To make sure errors are caught, we need to wrap the problematic code with the new component we've made:

<CatcherWithHook> <CrashableComponent /> </CatcherWithHook>

Now, when we render the page, it will show a fallback message and a button to retry the rendering, like so:

Caught error with a functional component and a hook in Preact

The same rule applies here — any rendering error in a child component of CatcherWithHook will be caught, and a fallback UI will be shown.

An important thing to note is that you can leverage an optional callback for monitoring purposes and pass that as the first argument to useErrorBoundary. So if you want to report the error to a service like AppSignal, here's how to do it:

const [error] = useErrorBoundary((error) => appsignal.sendError(error));

Awesome - we covered all of Preact's features for handling errors! But we have to be aware that componentDidCatch and useErrorBoundary won't catch all errors. They do not catch errors for:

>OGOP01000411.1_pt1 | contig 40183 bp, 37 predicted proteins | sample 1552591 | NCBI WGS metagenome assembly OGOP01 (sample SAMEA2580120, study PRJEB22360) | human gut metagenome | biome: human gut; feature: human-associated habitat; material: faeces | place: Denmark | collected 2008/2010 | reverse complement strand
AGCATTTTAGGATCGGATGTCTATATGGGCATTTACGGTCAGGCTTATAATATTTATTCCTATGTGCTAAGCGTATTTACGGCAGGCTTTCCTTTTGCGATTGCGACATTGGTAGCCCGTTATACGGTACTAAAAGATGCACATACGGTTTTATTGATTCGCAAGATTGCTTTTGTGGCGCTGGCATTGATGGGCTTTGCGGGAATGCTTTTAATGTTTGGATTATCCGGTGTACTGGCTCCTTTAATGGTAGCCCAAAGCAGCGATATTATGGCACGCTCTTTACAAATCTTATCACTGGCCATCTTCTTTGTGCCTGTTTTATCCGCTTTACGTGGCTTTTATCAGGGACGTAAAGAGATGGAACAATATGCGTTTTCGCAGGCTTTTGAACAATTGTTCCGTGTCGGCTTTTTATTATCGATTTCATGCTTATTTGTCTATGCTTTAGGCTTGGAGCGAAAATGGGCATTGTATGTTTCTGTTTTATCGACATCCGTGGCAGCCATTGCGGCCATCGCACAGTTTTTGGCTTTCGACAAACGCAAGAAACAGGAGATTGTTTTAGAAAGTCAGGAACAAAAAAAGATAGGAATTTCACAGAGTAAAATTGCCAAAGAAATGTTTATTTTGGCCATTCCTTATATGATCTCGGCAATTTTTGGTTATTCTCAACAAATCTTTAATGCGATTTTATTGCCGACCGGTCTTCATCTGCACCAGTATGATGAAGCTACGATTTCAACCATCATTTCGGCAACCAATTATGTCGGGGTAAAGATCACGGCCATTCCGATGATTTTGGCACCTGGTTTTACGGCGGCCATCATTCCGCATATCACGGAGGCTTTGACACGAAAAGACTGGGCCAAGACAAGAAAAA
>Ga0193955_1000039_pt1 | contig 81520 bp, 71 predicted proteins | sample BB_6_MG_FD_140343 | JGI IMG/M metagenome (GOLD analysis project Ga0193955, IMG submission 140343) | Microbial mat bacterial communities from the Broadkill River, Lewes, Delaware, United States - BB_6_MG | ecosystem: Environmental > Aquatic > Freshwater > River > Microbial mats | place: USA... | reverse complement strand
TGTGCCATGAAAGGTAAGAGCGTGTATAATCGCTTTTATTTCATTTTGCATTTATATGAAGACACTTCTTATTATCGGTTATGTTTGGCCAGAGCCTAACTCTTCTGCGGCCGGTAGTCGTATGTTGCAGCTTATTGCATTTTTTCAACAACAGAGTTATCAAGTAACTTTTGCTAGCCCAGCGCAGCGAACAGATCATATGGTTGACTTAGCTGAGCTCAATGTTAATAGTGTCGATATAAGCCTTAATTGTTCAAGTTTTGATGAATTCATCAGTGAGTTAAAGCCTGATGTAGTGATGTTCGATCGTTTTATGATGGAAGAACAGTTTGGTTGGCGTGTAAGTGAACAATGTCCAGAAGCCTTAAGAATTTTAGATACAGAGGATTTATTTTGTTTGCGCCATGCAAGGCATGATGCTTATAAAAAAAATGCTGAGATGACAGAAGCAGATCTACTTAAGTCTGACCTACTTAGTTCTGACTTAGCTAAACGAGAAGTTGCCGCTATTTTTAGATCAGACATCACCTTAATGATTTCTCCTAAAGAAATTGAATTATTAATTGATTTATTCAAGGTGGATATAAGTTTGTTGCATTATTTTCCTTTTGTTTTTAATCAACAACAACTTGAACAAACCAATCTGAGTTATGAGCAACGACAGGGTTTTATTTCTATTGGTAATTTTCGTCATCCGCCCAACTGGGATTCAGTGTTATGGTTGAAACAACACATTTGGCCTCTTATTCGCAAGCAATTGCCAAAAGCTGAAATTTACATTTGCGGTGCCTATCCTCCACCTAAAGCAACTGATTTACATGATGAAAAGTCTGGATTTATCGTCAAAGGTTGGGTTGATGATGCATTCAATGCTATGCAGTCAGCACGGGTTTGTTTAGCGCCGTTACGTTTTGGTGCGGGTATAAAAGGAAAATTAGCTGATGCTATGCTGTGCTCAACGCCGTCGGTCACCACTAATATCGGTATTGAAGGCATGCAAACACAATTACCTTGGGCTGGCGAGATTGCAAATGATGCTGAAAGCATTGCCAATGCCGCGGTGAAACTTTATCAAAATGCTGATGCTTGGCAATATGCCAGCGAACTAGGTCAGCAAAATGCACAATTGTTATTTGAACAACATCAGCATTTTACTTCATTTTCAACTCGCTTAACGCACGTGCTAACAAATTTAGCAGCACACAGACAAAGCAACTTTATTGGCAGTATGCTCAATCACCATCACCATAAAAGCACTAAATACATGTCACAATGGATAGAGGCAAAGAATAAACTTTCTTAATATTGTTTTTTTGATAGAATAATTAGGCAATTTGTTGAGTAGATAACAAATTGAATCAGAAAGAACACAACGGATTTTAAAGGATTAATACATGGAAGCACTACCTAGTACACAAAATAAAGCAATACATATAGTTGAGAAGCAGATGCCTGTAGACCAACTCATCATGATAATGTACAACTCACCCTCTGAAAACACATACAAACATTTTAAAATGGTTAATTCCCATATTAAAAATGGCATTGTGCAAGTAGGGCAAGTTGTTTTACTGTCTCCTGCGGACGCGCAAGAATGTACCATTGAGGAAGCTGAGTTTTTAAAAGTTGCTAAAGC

• Event handlers
  • Asynchronous code (e.g., setTimeout or requestAnimationFrame callbacks)
  • Errors that are thrown in the error boundary itself (rather than its children)

You still need to use the try...catch statement for these cases. So let's go ahead and show how you can do that.

Preact Error Catching in Event Handlers

As mentioned before, tools like componentDidCatch and useErrorBoundary can't help us with errors in event handlers. For those scenarios, we should go back to the old-fashioned try...catch block:

import { h } from "preact"; import { useState } from "preact/hooks"; const CrashIfClicked = () => { const [error, setError] = useState(null); if (error) { return ( <> <p>An error happened, sorry!</p> <button onClick={() => setError(null)}>Try again</button> </> ); } return ( <> <p>This is a component that will crash the app.</p> <button onClick={() => { try { throw new Error("Crash!"); } catch (e) { setError(e); } }} > Crash! </button> </> ); }; export default CrashIfClicked;